James Dobson is a crazy old man
When you think of today’s Republican party, what’s the first thing that comes to mind? Some might say “less government regulation”, or “opposition to homosexuality”. One thing is for sure: few will deny the powerful collusion of the religious right in the policies and decisions the party makes. They know how important that base is, and they cater to it. In fact, if you want a perfect example of this, look no further than John McCain, who went from principled and decent to Christian lapdog in just a few short years. It’s a transformation John Stewart doesn’t let anyone forget.
So you would think everything is hunky-dory over at the major headquarters of Right Wingers, but apparently the GOP isn’t doing enough for some. Enter James Dobson, who for the last few days has dedicated his radio show to various speeches he’s written over the years criticizing Republicans for ignoring basic “moral principles” in order to become elected. Here’s the final portion of his speech:
It’s a lack of conviction that there is a boss to the universe and that there are moral standards that we are held to and we need officials who will stand up and represent them. What that conveys to the constituency I’m talking about is that principle does not matter, it’s party over principle. That there are some things that you stand for whether it is popular or politically astute to do so or not. That’s what that pro-moral community stands for.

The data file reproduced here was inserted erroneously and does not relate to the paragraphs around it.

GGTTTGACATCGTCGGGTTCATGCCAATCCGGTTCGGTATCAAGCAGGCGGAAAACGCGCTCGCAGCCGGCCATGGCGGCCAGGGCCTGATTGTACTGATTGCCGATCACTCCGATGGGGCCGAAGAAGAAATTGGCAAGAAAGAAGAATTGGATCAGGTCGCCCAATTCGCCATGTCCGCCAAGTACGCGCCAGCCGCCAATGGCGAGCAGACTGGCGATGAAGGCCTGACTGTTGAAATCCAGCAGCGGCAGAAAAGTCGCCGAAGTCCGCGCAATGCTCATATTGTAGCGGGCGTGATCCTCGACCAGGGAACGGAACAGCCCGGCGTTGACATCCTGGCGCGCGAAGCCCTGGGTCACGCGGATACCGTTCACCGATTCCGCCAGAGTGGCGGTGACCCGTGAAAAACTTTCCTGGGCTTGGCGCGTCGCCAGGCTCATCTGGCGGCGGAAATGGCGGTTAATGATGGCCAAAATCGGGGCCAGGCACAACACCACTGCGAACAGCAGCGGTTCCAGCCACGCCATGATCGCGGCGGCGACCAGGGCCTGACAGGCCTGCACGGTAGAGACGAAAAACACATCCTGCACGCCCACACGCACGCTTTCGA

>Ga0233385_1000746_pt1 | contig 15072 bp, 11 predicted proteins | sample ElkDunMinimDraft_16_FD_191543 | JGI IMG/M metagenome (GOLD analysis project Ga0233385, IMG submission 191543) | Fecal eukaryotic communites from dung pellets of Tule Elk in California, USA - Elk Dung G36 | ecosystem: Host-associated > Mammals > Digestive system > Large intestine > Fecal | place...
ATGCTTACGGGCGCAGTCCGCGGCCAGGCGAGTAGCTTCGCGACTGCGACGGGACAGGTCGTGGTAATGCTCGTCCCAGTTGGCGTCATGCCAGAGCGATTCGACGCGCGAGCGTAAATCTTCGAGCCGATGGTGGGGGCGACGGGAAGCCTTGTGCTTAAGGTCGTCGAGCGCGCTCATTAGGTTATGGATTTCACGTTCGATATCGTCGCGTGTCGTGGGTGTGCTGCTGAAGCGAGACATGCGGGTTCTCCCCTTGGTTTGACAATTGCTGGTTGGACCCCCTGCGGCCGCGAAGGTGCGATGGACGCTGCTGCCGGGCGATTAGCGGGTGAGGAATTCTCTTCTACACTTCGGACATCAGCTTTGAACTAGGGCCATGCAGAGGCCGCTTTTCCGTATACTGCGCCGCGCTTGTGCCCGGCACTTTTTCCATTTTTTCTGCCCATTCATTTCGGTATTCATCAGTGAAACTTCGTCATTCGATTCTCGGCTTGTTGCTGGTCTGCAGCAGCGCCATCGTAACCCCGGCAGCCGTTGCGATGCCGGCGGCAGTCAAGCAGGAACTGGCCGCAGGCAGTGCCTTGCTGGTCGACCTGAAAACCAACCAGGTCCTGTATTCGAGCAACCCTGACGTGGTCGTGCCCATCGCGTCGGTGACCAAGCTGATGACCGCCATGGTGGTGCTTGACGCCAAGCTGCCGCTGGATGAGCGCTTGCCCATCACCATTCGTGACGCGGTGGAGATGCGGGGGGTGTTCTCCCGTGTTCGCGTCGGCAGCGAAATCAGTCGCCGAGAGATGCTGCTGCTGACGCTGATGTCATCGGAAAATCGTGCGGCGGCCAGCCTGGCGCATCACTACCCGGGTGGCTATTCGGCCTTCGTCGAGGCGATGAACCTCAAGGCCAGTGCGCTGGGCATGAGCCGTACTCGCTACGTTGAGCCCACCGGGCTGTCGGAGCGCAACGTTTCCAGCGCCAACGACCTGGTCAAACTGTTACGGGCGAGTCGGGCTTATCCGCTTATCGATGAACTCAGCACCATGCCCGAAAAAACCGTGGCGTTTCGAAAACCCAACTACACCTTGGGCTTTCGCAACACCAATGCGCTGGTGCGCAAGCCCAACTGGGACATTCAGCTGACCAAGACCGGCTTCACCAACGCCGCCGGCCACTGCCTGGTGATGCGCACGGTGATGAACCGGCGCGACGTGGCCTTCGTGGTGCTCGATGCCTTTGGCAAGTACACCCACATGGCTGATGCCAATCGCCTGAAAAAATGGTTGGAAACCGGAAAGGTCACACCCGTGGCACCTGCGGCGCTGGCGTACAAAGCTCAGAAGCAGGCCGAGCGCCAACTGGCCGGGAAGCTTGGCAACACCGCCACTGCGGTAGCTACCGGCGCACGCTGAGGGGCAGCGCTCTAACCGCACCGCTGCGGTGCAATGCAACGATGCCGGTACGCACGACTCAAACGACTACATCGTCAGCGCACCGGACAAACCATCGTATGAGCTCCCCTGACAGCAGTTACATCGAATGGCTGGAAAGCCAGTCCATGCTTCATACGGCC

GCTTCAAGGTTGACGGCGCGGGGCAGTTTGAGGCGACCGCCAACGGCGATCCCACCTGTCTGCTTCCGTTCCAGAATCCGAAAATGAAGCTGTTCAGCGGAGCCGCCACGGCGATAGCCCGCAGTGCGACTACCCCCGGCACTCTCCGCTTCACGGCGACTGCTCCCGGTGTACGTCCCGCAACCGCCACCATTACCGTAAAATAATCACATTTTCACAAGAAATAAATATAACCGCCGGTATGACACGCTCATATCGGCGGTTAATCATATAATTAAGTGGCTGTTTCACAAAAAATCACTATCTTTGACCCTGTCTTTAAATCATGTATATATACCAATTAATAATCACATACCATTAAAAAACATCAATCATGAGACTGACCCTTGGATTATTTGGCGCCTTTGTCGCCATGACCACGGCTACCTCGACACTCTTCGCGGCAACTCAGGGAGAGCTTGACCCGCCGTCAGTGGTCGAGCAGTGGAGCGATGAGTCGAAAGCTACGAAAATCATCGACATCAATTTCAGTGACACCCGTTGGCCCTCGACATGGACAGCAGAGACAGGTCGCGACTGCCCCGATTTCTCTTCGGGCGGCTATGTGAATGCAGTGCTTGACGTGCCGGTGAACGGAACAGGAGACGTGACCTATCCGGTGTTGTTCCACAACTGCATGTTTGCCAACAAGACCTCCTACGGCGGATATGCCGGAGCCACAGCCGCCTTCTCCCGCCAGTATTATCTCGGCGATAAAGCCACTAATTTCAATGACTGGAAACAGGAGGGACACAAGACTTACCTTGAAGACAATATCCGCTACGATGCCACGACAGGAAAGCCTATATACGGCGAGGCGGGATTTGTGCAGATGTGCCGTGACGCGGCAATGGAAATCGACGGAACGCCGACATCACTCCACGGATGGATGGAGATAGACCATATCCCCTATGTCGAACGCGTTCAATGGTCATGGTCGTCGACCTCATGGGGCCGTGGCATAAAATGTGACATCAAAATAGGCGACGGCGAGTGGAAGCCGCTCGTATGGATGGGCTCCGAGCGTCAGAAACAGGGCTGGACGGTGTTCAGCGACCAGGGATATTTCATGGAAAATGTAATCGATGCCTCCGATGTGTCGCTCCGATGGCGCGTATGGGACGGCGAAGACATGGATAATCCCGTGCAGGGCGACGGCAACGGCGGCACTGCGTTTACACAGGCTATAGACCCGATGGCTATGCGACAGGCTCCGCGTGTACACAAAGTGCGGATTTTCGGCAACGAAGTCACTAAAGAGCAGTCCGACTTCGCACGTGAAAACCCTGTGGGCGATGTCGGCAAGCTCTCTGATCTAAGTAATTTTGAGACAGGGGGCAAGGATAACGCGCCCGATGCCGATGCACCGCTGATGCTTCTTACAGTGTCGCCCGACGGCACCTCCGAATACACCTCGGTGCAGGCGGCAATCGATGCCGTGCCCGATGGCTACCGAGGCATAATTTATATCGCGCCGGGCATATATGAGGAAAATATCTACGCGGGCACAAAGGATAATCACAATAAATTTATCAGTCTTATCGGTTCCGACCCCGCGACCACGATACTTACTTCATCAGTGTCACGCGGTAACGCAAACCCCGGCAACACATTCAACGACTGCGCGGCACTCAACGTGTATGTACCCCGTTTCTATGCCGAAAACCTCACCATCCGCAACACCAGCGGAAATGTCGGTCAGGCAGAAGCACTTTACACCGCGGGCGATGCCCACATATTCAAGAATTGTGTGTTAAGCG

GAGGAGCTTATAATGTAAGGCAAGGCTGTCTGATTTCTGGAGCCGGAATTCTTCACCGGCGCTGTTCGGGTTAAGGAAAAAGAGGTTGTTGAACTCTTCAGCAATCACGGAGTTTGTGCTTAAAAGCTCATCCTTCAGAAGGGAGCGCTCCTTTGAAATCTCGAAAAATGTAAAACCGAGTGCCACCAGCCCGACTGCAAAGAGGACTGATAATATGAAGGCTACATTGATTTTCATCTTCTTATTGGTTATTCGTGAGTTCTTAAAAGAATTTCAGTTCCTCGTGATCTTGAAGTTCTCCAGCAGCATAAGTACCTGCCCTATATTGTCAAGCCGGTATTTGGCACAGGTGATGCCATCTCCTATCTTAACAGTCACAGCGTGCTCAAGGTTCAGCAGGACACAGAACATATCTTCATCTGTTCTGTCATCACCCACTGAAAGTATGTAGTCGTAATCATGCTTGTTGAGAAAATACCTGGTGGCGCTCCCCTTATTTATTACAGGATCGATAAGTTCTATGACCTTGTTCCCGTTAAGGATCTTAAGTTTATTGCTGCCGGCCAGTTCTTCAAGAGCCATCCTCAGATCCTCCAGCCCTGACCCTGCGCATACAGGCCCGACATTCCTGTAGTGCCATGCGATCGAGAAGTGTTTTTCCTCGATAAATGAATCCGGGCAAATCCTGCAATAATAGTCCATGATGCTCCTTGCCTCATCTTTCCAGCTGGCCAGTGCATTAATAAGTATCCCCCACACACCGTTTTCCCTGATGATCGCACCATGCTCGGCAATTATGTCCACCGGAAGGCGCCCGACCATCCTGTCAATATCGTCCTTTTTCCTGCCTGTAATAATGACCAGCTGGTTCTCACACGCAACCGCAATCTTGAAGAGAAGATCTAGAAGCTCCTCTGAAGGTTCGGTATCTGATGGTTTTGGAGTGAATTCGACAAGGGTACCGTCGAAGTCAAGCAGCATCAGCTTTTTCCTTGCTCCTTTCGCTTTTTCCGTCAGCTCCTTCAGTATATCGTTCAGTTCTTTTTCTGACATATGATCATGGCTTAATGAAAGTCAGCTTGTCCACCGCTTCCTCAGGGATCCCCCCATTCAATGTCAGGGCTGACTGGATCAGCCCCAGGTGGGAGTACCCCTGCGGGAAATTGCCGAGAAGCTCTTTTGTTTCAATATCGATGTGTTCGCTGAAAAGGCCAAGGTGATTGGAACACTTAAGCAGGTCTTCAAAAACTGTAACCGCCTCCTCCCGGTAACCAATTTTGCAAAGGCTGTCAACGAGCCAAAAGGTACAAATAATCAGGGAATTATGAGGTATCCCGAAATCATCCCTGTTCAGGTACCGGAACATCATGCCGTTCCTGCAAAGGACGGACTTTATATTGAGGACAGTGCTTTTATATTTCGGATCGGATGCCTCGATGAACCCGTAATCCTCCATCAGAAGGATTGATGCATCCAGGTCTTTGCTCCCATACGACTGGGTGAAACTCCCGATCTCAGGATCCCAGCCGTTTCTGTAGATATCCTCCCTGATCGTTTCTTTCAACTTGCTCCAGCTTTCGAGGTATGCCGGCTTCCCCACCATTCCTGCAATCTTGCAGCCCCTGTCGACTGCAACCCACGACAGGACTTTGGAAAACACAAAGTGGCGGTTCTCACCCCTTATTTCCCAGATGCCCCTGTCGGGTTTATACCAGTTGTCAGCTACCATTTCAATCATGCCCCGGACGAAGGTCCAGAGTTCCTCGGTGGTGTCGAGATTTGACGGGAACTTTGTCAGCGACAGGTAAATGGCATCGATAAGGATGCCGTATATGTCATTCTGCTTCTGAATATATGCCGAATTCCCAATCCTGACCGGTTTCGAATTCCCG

And yet it seemed to me that what I heard from the Republicans in Indian Wells was we cannot have power if we stand on principle – please don’t take away our power. What good is it to have power if you don’t use it for good?
The Republican Party was born in the crucible of conviction and courage and moral righteousness, that’s where the Republican Party started. It took a stand against slavery in a day that cost six hundred thousand lives in the Civil War. But they knew is was wrong and they took a stand on it, whether win, lose, or draw, that’s God’s business. They took a stand on what was right.
If the party has left that and it is now going to mouth these two things every two years and then go on to something else, I think we need to look for another. And it would be tragic if that happened. I don’t want that to happen. There are many state houses of government where Republicans will suffer if that happens. It will be a disaster for the country, but somebody said “if you do that, you have no voice at all.” I don’t think we have a voice now. I can’t hear the voice.
Ah yes, the old “The Republican Party fought to end slavery” line. Too bad that the party has since done a complete 180 in terms of its political ideology, otherwise he might actually have a point. In any case, it only brings up the fact that as we speak, Republicans are on the wrong side of history concerning gay marriage and civil rights in general. This, I suspect, is due primarily to the GOP courting the most racist, bigoted segment of American society. Being in bed with these people has fundamentally altered the party, and because of this, Republicans run the risk of alienating future voters as they will continue to be seen as the political party for our embarrassingly out of touch grandparents.
Thank you James, for reminding us who really pulls the strings of the Republican party now.